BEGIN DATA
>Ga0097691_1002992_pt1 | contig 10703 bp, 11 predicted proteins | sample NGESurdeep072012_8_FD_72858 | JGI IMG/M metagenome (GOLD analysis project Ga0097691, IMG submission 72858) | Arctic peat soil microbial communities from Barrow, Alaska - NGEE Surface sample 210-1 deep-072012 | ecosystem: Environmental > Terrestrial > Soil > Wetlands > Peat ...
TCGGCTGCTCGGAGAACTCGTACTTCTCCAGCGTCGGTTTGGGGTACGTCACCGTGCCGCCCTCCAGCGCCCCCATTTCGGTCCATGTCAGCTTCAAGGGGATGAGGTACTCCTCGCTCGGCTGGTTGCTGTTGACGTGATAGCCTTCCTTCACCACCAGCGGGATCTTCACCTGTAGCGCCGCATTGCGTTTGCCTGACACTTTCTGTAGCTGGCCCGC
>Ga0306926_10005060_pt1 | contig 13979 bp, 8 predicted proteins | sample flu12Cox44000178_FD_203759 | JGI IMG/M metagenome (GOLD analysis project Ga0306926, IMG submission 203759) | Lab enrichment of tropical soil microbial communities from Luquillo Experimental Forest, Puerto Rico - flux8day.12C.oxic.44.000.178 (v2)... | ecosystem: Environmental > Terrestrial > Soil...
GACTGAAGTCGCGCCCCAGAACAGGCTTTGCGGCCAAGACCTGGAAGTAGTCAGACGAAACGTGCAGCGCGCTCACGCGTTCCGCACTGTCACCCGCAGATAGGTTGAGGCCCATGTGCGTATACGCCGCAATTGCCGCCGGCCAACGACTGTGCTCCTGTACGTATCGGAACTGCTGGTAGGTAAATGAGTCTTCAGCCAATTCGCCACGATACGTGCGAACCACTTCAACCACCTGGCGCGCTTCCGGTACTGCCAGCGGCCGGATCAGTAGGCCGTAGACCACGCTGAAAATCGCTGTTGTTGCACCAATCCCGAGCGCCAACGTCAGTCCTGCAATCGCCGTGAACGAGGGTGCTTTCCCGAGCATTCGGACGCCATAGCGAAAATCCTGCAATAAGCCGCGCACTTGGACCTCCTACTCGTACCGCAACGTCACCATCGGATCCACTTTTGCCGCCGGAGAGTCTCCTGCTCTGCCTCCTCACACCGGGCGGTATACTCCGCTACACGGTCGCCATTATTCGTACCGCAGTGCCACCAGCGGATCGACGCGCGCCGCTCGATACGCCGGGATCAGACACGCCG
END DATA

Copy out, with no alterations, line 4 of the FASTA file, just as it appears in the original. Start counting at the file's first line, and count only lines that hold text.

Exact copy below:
GACTGAAGTCGCGCCCCAGAACAGGCTTTGCGGCCAAGACCTGGAAGTAGTCAGACGAAACGTGCAGCGCGCTCACGCGTTCCGCACTGTCACCCGCAGATAGGTTGAGGCCCATGTGCGTATACGCCGCAATTGCCGCCGGCCAACGACTGTGCTCCTGTACGTATCGGAACTGCTGGTAGGTAAATGAGTCTTCAGCCAATTCGCCACGATACGTGCGAACCACTTCAACCACCTGGCGCGCTTCCGGTACTGCCAGCGGCCGGATCAGTAGGCCGTAGACCACGCTGAAAATCGCTGTTGTTGCACCAATCCCGAGCGCCAACGTCAGTCCTGCAATCGCCGTGAACGAGGGTGCTTTCCCGAGCATTCGGACGCCATAGCGAAAATCCTGCAATAAGCCGCGCACTTGGACCTCCTACTCGTACCGCAACGTCACCATCGGATCCACTTTTGCCGCCGGAGAGTCTCCTGCTCTGCCTCCTCACACCGGGCGGTATACTCCGCTACACGGTCGCCATTATTCGTACCGCAGTGCCACCAGCGGATCGACGCGCGCCGCTCGATACGCCGGGATCAGACACGCCG